Hardware Recommendations

  1. Buy an enclosure with enough room for disks. The absolute minimum recommendation is twelve disks, but if you can, you should add two hot-spares, so make that fourteen. For larger setups, use 24 disks.

    Warning

    Any other number of disks will hinder performance.

  2. Are you building a storage backend for virtualization? If so, you will require SAS disks, a very clean setup and a good caching mechanism to achieve good performance.

    Note

    Using SSDs instead of SAS disks does not necessarily boost performance. A clean setup on SAS disks delivers the same performance as SSDs, and an unclean SSD setup may even be slower.

  3. If the enclosure has any room for hot spare disks, you should have some available. This way a disk failure can be dealt with immediately, instead of having to wait until the disk has been replaced.

    Note

    A degraded RAID only delivers limited performance. Taking measures to minimize the time until it can resume normal operations is therefore highly advisable.

  4. You should have some kind of hardware device for caching. If you’re using a RAID controller, make sure it has a BBU installed so you can make use of the integrated cache. For ZFS setups, consider adding two SSDs.

    Note

    When using SSDs for caching, the total size of the cache should be one tenth the size of the device being cached, and the cache needs to be ten times faster. So:

    • only add a cache if you have to - no guessing allowed, measure!
    • don’t make it too large
    • don’t add an SSD cache to a volume that is itself on SSDs
  5. Do you plan on using replication in order to provide failure tolerance? If so, ...

    • you will require the same hardware for all of your nodes, because when using synchronous replication, the slowest node limits the performance of the whole system.
    • make sure the network between the nodes has a low latency and enough bandwidth to support not only the bandwidth your application needs, but also has some extra for bursts and recovery traffic.

    Note

    When running VMs, a Gigabit link will get you pretty far. Money for a 10GE card would be better spent on faster disks.

  6. You should have a dedicated line available for replication and cluster communication. There should be no other active components on that line, so that when the line goes down, the cluster can safely assume its peer to be dead.

  7. Up to the supported maximum of 128GB per node, add as much RAM as you can (afford). The operating system will require about 1GB for itself, everything else is then used for things like caching and the ZFS deduplication table. Adding more RAM will generally speed things up and is always a good idea.

Storage Recommendations

  1. Consider dedicating two disks to a RAID1 for the operating system. It doesn’t matter if you use hardware or software RAID for this volume, just that you split it off from the rest.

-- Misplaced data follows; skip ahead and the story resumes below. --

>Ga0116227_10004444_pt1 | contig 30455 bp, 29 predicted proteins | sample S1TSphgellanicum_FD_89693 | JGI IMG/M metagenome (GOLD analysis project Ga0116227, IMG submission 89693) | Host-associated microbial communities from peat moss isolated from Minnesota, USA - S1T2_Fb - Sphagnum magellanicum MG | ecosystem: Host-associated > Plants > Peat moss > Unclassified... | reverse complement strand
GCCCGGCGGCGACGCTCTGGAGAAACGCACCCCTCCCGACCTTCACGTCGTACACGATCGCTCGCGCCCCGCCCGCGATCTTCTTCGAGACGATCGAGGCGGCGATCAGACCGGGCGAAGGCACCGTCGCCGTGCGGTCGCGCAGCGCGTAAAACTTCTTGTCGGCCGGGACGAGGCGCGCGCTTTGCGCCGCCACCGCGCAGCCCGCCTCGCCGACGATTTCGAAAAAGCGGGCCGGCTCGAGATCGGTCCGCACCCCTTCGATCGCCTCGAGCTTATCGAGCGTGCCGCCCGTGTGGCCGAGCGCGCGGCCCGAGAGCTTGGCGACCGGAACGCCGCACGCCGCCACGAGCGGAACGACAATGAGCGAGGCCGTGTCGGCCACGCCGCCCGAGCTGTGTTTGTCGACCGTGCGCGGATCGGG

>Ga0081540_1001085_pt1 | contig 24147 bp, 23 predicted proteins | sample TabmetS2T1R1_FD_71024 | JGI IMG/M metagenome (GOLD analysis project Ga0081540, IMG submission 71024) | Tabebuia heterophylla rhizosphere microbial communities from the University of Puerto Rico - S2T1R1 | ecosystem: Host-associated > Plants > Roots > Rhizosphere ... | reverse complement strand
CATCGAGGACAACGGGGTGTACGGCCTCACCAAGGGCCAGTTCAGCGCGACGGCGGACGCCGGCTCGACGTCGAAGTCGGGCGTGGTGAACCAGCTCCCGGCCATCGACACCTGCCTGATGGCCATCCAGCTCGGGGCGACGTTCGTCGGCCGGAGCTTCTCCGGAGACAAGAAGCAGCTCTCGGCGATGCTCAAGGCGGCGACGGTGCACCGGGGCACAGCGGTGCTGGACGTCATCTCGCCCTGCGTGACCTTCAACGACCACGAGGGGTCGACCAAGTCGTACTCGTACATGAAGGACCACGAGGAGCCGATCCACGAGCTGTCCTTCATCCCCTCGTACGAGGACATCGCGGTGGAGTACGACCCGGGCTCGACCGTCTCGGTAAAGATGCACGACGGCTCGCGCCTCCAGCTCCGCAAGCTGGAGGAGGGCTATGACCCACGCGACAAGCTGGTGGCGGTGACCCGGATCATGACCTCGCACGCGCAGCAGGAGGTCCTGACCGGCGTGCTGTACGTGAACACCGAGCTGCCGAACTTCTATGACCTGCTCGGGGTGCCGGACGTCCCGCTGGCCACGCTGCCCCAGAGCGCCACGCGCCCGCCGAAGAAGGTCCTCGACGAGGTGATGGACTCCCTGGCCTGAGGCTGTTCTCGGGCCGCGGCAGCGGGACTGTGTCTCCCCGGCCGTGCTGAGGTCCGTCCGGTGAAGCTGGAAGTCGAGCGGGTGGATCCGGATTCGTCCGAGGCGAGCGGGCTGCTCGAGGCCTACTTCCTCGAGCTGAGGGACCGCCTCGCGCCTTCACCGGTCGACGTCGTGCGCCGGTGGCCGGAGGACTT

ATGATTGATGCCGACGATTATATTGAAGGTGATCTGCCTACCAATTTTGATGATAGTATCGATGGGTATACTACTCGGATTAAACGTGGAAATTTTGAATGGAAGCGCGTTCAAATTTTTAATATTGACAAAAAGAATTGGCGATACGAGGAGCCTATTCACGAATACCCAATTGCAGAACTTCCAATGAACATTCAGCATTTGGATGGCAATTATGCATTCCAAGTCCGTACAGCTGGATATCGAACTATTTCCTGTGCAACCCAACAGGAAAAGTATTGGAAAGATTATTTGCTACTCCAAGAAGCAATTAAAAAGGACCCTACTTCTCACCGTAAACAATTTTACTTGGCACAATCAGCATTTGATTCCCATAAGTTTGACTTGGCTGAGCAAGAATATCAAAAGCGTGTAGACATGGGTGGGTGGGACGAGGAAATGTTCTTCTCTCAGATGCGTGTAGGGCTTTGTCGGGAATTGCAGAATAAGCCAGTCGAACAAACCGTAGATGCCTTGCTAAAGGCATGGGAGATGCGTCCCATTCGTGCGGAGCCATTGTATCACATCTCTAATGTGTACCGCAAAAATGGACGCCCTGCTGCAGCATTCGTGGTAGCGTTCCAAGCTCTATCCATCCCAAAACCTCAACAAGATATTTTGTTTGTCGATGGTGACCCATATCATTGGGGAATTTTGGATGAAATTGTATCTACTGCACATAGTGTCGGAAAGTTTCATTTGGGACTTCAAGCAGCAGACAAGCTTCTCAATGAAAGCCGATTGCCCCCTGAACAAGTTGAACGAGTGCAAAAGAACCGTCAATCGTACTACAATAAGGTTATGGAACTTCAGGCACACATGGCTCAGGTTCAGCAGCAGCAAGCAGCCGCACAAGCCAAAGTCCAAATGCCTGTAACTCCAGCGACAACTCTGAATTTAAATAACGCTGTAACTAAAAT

Note

    You can also use other devices to boot from if they fit your redundancy needs.

  2. When using hardware RAID:

    1. Group the other disks into RAID5 arrays of exactly 5 disks each with a chunk size (strip size) of 256KiB. Do not create a partition table on these devices. If your RAID controller does not support 256KiB chunks, use the largest supported chunk size.
    2. Using mdadm, create a Software-RAID0 device on exactly two or four of your hardware RAID devices. Again, do not create a partition table on the resulting MD device. Make sure the chunk size of the RAID0 array matches that of the underlying RAID5 arrays. This way, you will not be able to add more than 20 disks to one PV. This is intentional. If you need to add more disks, create multiple PVs in the same manner.
    3. Using pvcreate, create an LVM Physical Volume on the MD device and add it to a VG using vgcreate or vgextend.
    4. Do not mix PVs of different speeds in one single VG.
  3. When using ZFS:

    You will need to specify the complete layout in the zpool create command, so before running it, consider all the following points.

    1. Group exactly six disks in each raidz2. Use multiple raidz2 vdevs in order to add all disks to the zpool.
    2. When adding SSDs, add them as mirrored log devices.
    3. Set the mount point to /media/<poolname> instead of just /<poolname>.
    4. Do not use /dev/sdc etc, but use /dev/disk/by-id/... paths instead.

    So, the command you’re going to use will look something like this:

    # zpool create -m /media/tank tank \
      raidz2 /dev/disk/by-id/scsi-3500000e1{1,2,3,4,5,6} \
      raidz2 /dev/disk/by-id/scsi-350000392{1,2,3,4,5,6} \
      log mirror /dev/disk/by-id/scsi-SATA_INTEL_SSD{1,2}
    

Further Operating System Configuration Hints

  1. Disable swap.

  2. In a two-node cluster, add a variable named $PEER to your environment that contains the hostname (not the FQDN) of the cluster peer node. This simplifies every command that has something to do with the peer. Exchange SSH keys.

  3. In pacemaker-based clusters, define the following Shell aliases to make your life easier:

    alias maint="crm configure property maintenance-mode=true"
    alias unmaint="crm configure property maintenance-mode=false"
    
  4. After setting up MD raids, make sure mdadm.conf is up to date. This can be ensured by running these commands:

    # /usr/share/mdadm/mkconf > /etc/mdadm/mdadm.conf
    # update-initramfs -k all -u
    
  5. You may want to install the ladvd package, which will ensure that your switches correctly identify your system using LLDP.

  6. Make sure /etc/drbd.d/global_common.conf contains the following variables:

    disk {
     no-disk-barrier;
     no-disk-flushes;
     no-md-flushes;
    }
    
    net {
     max-buffers 8000;
     max-epoch-size 8000;
    }
    
    syncer {
     al-extents 3389;
    }